Phimeanakas (“celestial temple”), a Hindu temple in the Khleang art style, is located close to the center of a 5 m. high walled enclosure that once housed the the Royal Palace of Angkor Thom (its tallest scalable temple). Located north of Baphuon, it was built during the reign of Rajendravarman (from 941-968). It was then rebuilt, in the shape of a 3-tiered, steep-sided pyramid (a representation of Mt. Meru), by Suryavarman II.
The top of this rectangular pyramid, made with laterite and roughly hewn sandstone, originally had a tower which, according to Chinese scholar Zhou Daguan, was crowned with a golden pinnacle. The edge of the upper terrace had galleries.with windows and balusters, a unique architectural feature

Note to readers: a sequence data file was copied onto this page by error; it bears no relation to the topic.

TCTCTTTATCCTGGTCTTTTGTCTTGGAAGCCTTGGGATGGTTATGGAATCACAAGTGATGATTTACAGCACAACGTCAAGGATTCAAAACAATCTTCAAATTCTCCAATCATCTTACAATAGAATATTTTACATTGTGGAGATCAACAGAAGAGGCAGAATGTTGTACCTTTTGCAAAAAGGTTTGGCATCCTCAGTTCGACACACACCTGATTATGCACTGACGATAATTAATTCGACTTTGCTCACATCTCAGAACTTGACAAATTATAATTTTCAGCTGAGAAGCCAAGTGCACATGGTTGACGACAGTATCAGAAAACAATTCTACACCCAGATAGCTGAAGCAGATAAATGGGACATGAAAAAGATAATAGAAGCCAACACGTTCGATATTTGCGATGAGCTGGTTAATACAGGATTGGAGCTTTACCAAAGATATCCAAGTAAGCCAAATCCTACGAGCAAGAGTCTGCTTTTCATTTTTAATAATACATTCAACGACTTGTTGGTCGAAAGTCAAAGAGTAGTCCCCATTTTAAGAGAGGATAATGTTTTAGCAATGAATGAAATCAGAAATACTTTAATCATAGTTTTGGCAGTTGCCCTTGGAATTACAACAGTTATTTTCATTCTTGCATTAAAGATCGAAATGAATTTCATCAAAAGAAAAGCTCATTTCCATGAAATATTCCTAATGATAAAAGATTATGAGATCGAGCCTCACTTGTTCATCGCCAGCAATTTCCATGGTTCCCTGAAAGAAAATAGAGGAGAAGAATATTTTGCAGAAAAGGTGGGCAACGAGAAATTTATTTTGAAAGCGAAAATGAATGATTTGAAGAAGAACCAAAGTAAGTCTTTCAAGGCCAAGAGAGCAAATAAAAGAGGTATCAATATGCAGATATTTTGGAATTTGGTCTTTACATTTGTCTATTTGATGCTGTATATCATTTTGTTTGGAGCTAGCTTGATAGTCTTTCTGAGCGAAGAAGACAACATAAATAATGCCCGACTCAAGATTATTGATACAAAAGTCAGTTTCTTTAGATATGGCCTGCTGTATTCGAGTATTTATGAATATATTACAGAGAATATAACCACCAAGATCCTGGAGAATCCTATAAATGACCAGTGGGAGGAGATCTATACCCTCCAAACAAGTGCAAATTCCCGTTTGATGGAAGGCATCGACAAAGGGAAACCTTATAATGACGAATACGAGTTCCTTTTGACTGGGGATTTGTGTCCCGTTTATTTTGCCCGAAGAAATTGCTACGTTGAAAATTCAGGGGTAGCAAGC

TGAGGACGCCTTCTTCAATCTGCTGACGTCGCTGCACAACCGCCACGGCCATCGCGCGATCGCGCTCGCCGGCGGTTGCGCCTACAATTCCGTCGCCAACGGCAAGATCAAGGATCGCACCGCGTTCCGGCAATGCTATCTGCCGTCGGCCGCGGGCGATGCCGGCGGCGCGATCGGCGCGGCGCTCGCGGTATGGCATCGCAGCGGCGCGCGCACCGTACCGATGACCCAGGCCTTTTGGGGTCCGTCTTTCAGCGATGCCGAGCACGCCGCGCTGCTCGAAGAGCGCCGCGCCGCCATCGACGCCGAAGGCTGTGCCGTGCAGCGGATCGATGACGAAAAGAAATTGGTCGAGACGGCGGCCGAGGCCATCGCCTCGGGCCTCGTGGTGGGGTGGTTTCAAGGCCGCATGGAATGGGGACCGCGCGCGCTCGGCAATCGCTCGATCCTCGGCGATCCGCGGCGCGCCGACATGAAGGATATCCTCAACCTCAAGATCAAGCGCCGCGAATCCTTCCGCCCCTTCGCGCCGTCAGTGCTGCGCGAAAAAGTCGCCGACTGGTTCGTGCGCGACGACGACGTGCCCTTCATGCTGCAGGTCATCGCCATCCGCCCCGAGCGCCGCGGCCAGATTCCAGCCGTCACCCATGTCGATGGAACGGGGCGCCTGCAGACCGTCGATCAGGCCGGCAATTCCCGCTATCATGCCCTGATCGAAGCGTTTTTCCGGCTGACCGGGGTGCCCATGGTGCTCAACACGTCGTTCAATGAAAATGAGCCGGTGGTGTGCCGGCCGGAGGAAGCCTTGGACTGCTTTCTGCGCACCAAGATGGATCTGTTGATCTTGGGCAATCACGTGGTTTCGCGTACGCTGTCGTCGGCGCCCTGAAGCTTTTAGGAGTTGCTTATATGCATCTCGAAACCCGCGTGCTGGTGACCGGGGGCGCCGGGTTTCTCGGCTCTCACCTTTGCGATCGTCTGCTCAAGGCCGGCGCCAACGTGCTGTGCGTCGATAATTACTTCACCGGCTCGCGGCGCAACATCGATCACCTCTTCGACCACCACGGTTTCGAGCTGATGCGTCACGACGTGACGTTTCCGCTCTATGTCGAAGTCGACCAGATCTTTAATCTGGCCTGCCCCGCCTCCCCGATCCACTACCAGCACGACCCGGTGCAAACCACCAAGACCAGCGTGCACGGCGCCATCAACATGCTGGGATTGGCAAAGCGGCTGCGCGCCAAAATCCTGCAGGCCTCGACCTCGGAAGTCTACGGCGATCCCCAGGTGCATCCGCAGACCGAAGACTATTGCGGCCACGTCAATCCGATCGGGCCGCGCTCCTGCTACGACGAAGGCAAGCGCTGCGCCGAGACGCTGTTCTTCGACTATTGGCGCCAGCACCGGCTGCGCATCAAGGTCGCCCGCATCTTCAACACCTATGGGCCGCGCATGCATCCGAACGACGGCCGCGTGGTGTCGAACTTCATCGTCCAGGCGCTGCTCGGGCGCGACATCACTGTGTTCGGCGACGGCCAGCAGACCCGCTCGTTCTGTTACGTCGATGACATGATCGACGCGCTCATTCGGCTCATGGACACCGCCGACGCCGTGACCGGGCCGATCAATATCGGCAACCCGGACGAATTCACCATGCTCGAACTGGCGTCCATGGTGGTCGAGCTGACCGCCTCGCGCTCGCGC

Artistically uninteresting, most of its decorative features are broken or have disappeared and there are only hints of its former splendor. Still, Jandy, Violet and I clambered up, via a narrow wooden stairway at the back, to get to the second and third levels. Here, we had good views of nearby Baphuon.
According to legend, the king spent the first watch of every night in the tower to make love to a woman thought to represent a nāga. During that time, not even the queen was permitted to intrude. However, during the second watch, the king would return to his palace and the queen. If the naga, the supreme land owner of Khmer land, did not show up for a night, the king’s days would be numbered. If the king did not show up, a certain disaster would strike his kingdom.
The royal palace’s construction was began by Rajendravarman II. Fronted to the east by the Terrace of Elephants, it was used by Jayavarman V and Udayadityavarman I and later added to and embellished by Jayavarman VII and his successors. Except for two sandstone pools (once the site of royal ablutions), located near the northern wall, very little remains of the royal palace.